The rarity and allure of fancy color diamonds has led the jewelry industry to transform typical “white”, “D”-“Z” scale diamonds into more unique, yet affordable, colorful versions of their pricier, naturally occurring counterparts. Fancy color diamonds are rarer than white diamonds and are sought after for their vivid color and graded differently than rare, colorless diamonds. Some methods of changing the color of a diamond are permanent, while other treatments will fade over time.
Coating diamonds is the most prevalent treatment because of its low cost and beautiful end result.
A very thin silica film is placed over the bottom half of the diamond, the pavilion, which then disperses color through reflection. The material is only 60 nanometers thick (approximately a millionth of an inch) and does not affect overall weight.
Once a coated diamond is set, it is fairly durable, difficult to detect, and protected from most surface scratches. Only mild jewelry cleaner should be used for general care and coated diamonds should not be exposed to excessive amounts of heat, steam, or hot ultrasonic cleaning.
You should always notify your jewelry of any treatments to your stone before taking it in for any repair of cleaning.
Over time, the coating will eventually wear away with normal cleaning and use.
Chemist, physicist, and gem connoisseur, Sir William Crookes, first discovered radiation's effects on diamond color in 1904 he conducted a sequence of experiments using radium salts. Diamonds submerged in radium salt gradually turned the exterior dark green in patches and left the diamonds exceedingly radioactive and unwearable. In 1914, Crookes donated one of these diamonds to the British Museum where it has lost neither color nor radioactivity. Irradiation can also occur naturally, but is rarer.
Today, diamonds are safely irradiated. Irradiation physically alter the diamond's crystal lattice, moving carbon atoms out of place and creating color centers. After the initial irradiation treatment, they turn brown and yellow diamonds into shades of green, blue, or black. Annealing (high heat treatment) is performed to further transform their color into vivid shades of pink, purple, red, yellow, orange, or brown. The annealing process individual carbon atoms more ductile, allowing some of the lattice defects created during irradiation to be adjusted. The final color is reliant on the temperature, length of annealing, and the diamond's composition.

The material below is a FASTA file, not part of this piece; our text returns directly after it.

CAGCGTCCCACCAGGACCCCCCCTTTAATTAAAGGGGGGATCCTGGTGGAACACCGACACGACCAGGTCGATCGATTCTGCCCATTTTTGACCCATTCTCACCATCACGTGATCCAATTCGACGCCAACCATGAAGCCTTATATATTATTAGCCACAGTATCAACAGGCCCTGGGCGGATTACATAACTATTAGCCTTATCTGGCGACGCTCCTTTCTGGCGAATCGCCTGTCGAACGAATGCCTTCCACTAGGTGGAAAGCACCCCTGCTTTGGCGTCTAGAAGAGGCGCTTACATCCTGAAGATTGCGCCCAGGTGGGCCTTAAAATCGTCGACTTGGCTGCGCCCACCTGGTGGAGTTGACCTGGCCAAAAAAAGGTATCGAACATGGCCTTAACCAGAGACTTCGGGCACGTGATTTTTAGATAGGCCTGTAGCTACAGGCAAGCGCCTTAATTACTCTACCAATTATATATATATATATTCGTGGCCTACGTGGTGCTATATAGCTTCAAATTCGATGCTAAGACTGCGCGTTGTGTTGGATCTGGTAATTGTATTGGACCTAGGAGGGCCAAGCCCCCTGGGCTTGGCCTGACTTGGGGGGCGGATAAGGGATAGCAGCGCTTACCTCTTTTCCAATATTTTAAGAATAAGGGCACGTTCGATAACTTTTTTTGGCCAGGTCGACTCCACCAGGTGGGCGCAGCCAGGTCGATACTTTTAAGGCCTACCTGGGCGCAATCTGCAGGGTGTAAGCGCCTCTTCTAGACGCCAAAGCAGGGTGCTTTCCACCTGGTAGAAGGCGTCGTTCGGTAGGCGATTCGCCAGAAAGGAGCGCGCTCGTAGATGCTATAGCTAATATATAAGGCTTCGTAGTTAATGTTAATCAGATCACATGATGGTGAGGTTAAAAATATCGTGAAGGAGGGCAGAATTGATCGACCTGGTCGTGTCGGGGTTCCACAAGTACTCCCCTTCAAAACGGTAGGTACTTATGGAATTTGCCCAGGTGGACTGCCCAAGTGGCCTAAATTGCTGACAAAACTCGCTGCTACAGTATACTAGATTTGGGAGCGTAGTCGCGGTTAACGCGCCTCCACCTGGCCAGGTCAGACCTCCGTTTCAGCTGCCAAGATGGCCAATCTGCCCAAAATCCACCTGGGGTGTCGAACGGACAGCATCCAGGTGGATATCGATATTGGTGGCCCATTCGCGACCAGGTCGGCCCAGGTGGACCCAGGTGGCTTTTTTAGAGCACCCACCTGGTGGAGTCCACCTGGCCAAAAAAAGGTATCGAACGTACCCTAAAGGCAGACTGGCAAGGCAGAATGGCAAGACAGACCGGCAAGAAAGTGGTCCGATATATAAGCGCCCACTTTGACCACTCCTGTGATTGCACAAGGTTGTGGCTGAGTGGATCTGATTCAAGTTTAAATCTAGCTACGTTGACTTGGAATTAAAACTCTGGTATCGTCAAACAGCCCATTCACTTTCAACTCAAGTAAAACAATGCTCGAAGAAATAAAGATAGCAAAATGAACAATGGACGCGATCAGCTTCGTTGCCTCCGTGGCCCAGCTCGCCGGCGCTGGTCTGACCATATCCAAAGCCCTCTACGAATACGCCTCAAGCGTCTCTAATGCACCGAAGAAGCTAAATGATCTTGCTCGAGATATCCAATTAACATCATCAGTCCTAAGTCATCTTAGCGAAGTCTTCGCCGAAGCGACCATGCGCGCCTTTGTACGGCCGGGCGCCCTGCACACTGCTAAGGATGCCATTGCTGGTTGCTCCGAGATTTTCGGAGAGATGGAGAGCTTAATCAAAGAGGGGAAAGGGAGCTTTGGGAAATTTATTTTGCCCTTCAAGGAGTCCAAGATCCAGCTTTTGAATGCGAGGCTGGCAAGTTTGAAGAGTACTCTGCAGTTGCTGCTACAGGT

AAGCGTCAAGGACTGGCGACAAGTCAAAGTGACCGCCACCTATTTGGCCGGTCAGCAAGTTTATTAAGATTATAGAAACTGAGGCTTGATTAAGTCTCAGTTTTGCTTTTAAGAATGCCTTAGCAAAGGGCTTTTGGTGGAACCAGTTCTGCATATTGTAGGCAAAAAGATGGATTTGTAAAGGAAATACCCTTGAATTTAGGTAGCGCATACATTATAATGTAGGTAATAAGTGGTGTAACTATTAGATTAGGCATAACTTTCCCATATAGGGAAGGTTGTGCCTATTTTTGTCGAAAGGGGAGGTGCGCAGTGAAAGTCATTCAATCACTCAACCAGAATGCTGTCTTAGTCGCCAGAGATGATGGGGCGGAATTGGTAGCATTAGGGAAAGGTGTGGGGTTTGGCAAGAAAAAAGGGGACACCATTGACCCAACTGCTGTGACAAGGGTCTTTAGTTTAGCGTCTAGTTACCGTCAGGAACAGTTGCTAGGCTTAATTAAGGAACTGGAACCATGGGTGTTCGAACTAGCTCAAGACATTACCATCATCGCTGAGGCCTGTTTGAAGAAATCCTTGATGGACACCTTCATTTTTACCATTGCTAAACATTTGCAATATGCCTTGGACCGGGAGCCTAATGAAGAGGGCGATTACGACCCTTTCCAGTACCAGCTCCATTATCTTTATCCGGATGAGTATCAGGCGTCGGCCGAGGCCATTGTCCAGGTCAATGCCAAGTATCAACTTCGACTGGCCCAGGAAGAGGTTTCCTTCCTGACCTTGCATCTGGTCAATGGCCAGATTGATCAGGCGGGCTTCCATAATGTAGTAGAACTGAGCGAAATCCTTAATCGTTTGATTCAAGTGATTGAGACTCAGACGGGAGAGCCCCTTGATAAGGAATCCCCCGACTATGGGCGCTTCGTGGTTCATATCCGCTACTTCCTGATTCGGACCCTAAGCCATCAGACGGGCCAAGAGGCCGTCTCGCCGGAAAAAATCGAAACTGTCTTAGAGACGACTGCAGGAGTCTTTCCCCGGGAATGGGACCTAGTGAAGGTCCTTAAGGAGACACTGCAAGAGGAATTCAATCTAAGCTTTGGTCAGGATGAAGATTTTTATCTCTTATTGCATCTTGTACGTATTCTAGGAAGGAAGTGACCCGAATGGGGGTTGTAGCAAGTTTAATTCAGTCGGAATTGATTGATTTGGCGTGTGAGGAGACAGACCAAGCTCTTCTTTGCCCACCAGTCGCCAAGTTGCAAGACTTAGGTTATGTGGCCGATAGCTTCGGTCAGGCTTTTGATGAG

After a diamond had been irradiated, the color is typically permanent, but could perhaps change if high heat is used during repairs.
High Pressure High Temperature (HPHT)
In 1999, General Electric introduced HPHT treatment to specific brown and yellowish diamonds. The end result significantly removes color altogether or enhances the existing color to a more vivid and sought after color. HPHT uses temperatures of up to 2,000 °C (3,632 °F) and pressures of up to 70,000 atmospheres during treatment. HPHT alters the color of nitrogen impurities and also repairs structural deformations that occur during the crystal’s growth.
There are a few companies out there that claim HPHT is simply a technique that completes that job that Mother Nature started versus unnatural treatment while the Federal Trade Commission requires that a stone treated by HPHT be disclosed. Some synthetic diamonds also receive HPHT treatment to alter their appearance and make them harder to differentiate between naturally occurring diamonds.
Gemological Institute of America (GIA) certificates now specify when High Pressure High Temperature treatments are detected by indicating "Artificially Irradiated" or "HPHT Annealed" on the report.
HPHT is permanent and the most difficult treatment to detect.